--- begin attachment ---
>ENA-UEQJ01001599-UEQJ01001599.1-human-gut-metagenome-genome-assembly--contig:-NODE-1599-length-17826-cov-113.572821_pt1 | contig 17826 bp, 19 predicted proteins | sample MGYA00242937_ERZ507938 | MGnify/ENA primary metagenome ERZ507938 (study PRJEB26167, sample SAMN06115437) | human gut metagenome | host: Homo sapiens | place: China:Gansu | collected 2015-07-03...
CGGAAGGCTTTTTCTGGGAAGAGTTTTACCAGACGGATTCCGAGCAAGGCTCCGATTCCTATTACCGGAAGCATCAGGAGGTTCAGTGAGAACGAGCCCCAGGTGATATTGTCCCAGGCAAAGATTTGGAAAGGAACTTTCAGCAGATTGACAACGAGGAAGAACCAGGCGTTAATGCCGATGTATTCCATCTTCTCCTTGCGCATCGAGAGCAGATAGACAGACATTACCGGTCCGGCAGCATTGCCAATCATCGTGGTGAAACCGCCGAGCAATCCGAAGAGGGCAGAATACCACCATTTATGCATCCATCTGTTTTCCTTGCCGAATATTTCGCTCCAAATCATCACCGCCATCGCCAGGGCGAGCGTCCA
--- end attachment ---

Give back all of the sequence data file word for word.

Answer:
>ENA-UEQJ01001599-UEQJ01001599.1-human-gut-metagenome-genome-assembly--contig:-NODE-1599-length-17826-cov-113.572821_pt1 | contig 17826 bp, 19 predicted proteins | sample MGYA00242937_ERZ507938 | MGnify/ENA primary metagenome ERZ507938 (study PRJEB26167, sample SAMN06115437) | human gut metagenome | host: Homo sapiens | place: China:Gansu | collected 2015-07-03...
CGGAAGGCTTTTTCTGGGAAGAGTTTTACCAGACGGATTCCGAGCAAGGCTCCGATTCCTATTACCGGAAGCATCAGGAGGTTCAGTGAGAACGAGCCCCAGGTGATATTGTCCCAGGCAAAGATTTGGAAAGGAACTTTCAGCAGATTGACAACGAGGAAGAACCAGGCGTTAATGCCGATGTATTCCATCTTCTCCTTGCGCATCGAGAGCAGATAGACAGACATTACCGGTCCGGCAGCATTGCCAATCATCGTGGTGAAACCGCCGAGCAATCCGAAGAGGGCAGAATACCACCATTTATGCATCCATCTGTTTTCCTTGCCGAATATTTCGCTCCAAATCATCACCGCCATCGCCAGGGCGAGCGTCCA